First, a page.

Saturday, January 2, 2010

School Book: Never Let Me Go

I thought Kazuo Ishiguro's Never Let Me Go sounded intriguing, so I decided to read it next (plus Angela Carter's Nights at the Circus wasn't here yet, so I needed something else to read). Unfortunately, Never Let Me Go just never lived up to my expectations. Also, spoiler alert - I talk a bit about the plot here.
The back of the book says that Kathy, Ruth and Tommy are special. They grow up as students at Hailsham. And it is only after they are grown up and near the end of their lives that they realize just how special they are. Like I said, it's intriguing. But in practice, Never Let Me Go read like bad sci-fi. It didn't take me long to realize that these kids weren't normal, with the talk of being a carer for those who are giving donations. And there was never any talk of seeing their parents, or of going home for the holidays.
It turns out that these kids are clones, created so they can donate their organs when they get older. This is a strange and ineffective system going on: the kids grow up, have to care for older clones who are donating, then start donating their own organs once they're finished. It doesn't matter that a lot of people are un-suited to being a carer, this is the way the system works. The book never explains why they needed clones, either; wouldn't it be more efficient just to grow new organs in a lab?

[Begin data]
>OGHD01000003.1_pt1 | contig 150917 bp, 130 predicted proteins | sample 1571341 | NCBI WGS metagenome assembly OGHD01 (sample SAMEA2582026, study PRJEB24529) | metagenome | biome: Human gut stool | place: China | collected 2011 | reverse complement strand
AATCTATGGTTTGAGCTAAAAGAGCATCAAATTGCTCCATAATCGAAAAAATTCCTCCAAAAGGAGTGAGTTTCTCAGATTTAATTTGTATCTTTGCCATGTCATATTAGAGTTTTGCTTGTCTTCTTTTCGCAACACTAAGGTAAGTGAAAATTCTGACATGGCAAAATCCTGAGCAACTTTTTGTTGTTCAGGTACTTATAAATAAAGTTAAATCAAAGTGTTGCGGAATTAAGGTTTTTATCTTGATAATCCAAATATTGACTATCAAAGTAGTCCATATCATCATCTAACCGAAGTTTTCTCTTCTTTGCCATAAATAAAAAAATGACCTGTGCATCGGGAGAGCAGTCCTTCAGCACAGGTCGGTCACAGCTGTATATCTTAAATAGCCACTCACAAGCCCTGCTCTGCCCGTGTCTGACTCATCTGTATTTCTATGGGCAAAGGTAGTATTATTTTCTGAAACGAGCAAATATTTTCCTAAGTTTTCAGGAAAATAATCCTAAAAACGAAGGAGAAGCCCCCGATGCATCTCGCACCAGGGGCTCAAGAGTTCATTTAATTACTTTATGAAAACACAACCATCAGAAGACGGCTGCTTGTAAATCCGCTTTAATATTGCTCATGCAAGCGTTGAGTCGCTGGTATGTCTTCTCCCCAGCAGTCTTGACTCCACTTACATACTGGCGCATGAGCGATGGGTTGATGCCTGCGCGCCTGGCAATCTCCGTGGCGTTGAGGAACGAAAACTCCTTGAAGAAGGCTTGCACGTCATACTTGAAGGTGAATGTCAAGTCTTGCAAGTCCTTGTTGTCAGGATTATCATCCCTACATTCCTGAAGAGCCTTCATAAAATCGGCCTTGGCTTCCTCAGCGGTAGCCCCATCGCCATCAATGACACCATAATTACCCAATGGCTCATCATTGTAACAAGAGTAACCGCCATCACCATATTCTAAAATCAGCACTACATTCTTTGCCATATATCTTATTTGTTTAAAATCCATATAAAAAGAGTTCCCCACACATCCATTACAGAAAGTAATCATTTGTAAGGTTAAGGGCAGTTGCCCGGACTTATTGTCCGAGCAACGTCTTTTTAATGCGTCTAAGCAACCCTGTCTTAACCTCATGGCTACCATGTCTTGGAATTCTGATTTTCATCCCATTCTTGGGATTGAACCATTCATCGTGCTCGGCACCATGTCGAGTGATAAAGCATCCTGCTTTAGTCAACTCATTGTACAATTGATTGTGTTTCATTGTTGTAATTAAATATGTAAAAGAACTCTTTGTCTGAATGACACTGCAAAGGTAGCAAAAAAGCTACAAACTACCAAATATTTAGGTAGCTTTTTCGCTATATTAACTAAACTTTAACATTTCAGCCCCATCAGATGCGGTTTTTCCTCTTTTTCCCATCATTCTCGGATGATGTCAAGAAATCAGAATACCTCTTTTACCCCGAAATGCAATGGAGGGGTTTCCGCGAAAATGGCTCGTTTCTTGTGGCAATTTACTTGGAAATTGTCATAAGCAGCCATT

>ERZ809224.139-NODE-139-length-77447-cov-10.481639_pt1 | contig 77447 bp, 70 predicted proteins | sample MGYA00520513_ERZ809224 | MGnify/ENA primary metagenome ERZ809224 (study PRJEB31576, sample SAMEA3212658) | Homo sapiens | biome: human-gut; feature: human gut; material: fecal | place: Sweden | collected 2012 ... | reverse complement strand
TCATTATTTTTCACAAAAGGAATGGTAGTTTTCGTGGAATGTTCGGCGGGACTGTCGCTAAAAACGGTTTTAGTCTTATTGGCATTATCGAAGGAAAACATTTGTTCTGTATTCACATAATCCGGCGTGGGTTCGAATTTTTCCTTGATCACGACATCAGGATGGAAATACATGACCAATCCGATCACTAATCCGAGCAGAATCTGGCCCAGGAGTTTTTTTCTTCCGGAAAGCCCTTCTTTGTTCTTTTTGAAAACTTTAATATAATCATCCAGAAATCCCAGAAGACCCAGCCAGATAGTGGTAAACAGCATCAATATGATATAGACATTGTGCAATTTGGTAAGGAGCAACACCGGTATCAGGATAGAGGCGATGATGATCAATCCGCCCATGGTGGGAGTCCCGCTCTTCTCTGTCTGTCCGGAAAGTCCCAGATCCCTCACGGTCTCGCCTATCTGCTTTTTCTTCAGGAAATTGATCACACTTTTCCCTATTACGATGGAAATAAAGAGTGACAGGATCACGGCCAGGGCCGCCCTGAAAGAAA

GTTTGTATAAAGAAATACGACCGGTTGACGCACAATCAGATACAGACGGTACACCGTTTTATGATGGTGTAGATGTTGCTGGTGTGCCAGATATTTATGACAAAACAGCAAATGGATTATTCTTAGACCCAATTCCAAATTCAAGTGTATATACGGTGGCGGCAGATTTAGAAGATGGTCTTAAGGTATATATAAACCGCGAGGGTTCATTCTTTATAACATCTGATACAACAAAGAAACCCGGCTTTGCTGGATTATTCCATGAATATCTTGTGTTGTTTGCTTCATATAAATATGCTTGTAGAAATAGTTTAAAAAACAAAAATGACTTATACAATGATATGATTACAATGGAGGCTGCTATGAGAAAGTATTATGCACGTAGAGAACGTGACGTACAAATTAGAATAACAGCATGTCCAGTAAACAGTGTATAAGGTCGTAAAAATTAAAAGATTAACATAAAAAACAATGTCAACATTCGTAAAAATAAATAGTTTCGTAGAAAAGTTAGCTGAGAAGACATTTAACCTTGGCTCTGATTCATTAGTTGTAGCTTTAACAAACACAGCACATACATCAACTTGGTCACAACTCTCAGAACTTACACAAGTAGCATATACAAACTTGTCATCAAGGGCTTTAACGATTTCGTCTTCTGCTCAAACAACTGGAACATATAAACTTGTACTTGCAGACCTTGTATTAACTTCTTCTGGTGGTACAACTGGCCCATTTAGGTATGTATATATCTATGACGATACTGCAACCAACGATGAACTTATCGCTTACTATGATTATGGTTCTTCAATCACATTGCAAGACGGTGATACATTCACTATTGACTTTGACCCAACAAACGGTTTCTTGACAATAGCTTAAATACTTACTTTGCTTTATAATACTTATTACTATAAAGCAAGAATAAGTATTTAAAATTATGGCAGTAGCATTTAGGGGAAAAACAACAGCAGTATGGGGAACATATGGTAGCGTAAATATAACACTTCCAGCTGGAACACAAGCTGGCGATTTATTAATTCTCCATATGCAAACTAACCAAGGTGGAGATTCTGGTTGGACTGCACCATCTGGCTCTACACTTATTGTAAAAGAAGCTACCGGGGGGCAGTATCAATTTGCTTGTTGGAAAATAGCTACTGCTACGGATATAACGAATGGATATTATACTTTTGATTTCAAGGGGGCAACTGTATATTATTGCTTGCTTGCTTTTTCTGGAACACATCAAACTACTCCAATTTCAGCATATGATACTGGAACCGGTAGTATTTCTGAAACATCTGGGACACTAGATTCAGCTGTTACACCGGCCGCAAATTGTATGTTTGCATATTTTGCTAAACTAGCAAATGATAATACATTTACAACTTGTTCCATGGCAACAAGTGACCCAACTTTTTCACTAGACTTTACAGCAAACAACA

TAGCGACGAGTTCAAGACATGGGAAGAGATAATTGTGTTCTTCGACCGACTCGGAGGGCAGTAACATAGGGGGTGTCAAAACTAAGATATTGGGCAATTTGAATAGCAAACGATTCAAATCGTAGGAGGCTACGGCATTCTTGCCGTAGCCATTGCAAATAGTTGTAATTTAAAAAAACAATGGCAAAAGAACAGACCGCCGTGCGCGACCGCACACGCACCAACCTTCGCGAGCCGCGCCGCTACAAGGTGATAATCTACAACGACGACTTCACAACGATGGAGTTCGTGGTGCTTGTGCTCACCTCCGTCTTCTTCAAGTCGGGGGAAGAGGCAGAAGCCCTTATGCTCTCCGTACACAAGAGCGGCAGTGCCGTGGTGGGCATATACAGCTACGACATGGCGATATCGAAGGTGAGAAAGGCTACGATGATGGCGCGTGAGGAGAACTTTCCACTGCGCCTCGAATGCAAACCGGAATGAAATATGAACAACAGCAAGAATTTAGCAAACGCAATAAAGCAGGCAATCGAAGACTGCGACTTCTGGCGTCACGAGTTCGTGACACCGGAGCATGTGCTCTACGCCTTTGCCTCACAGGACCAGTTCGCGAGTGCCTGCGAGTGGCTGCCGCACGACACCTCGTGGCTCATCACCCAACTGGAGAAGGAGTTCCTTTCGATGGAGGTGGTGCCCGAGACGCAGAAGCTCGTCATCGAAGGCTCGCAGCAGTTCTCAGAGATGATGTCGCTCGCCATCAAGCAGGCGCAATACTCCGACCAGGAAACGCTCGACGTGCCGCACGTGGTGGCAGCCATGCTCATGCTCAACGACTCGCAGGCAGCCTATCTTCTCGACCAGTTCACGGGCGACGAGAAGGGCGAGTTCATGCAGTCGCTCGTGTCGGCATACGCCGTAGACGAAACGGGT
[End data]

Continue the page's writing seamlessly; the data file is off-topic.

Anyway, Never Let Me Go is the story, told from Kathy's viewpoint, of her and her friends growing up, and how their friendship is first shattered, and then brought back together later in life. Unfortunately, through almost all of the book, I kept wondering why I should care. None of the characters really seemed to come to life for me, and I had a hard time caring about them until the end. I thought the end was pretty good, when it explained everything and gave me a bit of a reason to care about the characters. But it was too little too late. And right after the climax, when all the mysteries are revealed (including what makes the Hailsham students so special), the book seems to meander to a close, and again I found myself losing interest in the main characters. Overall, I was unimpressed with this book. And don't be fooled by the quote on the cover from Time; this book wasn't a page-turner.

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